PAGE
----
A MATRIMONIAL extravaganza, pace the Revd Dr Susan Batts-Neale (Features, 8 November), can be a great thing — especially when you have no pastoral or other concern except, after a generous invitation, to keep the officiating cleric company at the reception.
I did this once, slightly uneasy at not knowing anyone from Adam (or Eve), but have never forgotten the Routemaster bus, the Thames pleasure boat, the painted ceiling at Greenwich, the waiters with their champagne bottles, the cheeses (oh, the cheeses!), the chocolate fountain, and much more. It really was my special day.
But life isn’t all beer and skittles. Since this summer’s debate in our columns on the level of the C of E’s wedding fees, Canon Rob Kelsey has written in from Northumberland about what they do in his parishes.
Canon Kelsey considers the wedding fee good value and unlikely to change, but administers a Wedding Support Fund, which is financed from a proportion of the retiring collection at weddings, and occasional fund-raising by the Mothers’ Union.
In Canon Kelsey’s experience, people are ready to give more to help — as he says at the beginning of each wedding service — “other couples, who might not afford the fee, to choose to have a church wedding, and a happy day like this”.
There is increased giving, and the church receives the money allocated to the fund (recycled back to it at future nuptials) and the reputational benefit of being generous.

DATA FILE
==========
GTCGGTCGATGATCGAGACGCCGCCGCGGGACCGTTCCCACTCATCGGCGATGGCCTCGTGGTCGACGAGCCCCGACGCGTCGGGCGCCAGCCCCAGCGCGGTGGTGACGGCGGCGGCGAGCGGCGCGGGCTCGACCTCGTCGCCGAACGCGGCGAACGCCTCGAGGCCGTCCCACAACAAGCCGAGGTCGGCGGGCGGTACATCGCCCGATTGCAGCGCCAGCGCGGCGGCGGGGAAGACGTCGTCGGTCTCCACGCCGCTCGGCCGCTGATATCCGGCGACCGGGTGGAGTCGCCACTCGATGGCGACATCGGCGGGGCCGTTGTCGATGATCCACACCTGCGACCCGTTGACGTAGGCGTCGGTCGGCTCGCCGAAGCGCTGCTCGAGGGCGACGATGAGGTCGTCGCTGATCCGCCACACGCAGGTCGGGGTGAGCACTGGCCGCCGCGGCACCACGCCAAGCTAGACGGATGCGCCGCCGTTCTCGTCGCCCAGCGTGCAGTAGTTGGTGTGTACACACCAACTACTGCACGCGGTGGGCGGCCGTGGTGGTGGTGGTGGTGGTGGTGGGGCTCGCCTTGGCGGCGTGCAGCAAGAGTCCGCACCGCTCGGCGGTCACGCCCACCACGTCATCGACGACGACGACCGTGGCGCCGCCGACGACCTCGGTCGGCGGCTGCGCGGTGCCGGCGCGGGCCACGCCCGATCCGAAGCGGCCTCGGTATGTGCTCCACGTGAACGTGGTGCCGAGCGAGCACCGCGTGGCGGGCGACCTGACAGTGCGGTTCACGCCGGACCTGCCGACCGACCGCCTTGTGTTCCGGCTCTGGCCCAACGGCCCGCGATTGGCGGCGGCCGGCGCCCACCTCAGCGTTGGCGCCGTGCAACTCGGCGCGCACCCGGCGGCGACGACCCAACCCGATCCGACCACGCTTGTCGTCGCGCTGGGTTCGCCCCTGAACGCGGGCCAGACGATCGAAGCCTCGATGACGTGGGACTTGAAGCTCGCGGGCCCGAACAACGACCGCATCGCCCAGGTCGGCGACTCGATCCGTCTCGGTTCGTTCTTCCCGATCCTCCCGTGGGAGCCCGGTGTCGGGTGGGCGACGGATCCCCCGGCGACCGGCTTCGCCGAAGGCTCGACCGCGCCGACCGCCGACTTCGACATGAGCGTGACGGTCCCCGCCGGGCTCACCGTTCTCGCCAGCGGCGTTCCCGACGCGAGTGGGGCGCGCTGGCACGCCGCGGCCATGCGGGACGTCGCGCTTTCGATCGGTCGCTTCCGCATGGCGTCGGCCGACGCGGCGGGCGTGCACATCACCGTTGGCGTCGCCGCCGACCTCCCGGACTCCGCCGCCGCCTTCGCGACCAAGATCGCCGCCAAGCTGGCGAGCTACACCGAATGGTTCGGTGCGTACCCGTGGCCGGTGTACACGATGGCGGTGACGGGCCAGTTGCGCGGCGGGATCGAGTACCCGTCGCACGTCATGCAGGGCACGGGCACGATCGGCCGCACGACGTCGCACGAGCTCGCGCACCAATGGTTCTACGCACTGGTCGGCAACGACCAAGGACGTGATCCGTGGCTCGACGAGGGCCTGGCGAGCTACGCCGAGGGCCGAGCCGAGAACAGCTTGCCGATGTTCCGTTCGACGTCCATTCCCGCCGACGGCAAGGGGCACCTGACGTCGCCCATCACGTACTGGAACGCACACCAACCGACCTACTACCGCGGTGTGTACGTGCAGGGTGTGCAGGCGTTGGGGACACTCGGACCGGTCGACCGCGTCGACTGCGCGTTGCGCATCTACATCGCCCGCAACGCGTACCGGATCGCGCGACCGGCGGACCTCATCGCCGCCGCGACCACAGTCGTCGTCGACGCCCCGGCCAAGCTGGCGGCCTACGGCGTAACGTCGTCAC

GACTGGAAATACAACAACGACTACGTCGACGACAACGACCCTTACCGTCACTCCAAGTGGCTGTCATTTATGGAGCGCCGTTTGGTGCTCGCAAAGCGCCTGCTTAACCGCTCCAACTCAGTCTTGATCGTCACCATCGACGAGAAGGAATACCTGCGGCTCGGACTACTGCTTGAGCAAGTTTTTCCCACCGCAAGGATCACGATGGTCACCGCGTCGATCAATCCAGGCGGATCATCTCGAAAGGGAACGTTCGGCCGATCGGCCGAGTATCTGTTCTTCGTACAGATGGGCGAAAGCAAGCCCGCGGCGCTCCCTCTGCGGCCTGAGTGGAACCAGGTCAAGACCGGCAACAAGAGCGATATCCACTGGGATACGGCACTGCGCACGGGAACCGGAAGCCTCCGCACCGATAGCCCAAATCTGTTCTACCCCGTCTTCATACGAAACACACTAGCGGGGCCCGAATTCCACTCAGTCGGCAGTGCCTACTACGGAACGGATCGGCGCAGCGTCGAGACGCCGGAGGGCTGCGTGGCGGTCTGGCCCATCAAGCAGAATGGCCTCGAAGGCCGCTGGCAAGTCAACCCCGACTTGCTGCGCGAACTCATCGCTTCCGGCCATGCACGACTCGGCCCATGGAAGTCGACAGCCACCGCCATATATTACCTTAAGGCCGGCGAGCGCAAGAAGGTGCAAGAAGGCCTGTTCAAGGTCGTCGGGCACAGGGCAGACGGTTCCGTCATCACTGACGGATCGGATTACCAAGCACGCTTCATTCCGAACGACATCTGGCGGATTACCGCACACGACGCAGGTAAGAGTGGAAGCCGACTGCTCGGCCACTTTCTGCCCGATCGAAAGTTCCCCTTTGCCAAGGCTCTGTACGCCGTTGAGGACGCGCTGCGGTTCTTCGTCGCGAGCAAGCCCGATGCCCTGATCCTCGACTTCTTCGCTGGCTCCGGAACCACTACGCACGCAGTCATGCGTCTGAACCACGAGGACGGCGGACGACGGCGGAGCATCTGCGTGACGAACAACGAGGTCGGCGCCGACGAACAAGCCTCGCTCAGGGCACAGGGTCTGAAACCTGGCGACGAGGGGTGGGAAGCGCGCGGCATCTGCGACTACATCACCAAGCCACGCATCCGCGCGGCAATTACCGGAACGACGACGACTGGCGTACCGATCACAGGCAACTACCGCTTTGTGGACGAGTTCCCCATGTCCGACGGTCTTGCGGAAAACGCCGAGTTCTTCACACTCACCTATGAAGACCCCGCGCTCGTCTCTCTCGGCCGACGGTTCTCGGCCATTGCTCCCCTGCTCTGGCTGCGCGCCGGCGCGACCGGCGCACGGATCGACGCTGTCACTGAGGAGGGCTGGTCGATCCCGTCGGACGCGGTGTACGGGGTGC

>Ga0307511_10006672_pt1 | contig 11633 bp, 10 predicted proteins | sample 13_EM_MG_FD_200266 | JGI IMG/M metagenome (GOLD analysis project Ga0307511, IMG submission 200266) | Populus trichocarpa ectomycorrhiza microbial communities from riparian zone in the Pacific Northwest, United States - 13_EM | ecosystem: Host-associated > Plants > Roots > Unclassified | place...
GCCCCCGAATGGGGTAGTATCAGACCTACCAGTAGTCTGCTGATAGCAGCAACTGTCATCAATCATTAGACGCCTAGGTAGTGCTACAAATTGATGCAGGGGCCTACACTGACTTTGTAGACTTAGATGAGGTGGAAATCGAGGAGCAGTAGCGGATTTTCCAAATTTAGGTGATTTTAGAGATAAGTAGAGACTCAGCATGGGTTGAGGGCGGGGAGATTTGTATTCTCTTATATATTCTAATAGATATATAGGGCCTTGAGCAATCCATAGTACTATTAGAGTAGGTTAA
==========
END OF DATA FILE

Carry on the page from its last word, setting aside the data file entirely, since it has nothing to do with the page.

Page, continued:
He takes couples at their word when they say that the fee is off-putting, and consults his churchwardens. A grant is then made to enable the fee to be paid in full.
“The fund might not work in a parish with high levels of deprivation, but it could operate across a deanery or archdeaconry,” he suggests. “A few people complain that some couples take advantage of the fund. But — to use an imperfect analogy, which shouldn’t be pushed too far — supermarkets don’t complain that some people ‘take advantage’ of their special offers.”
So it’s special days for all.
Never had it so good
ON THE subject of churchwardens: another (now former) one has now gone into print on his own initiative — after Matthew Clements (Books, 22 March; Features, 3 May) — and I wonder whether we might not soon be as good at talking about our crosses as the clergy are.
But Eric Sanderson’s Churchwardens: Reflections on 1600 years of management, ministry and maintence* has, in fact, the aim of reassuring churchwardens “that their life is easier than that of their predecessors”. Yeah, right.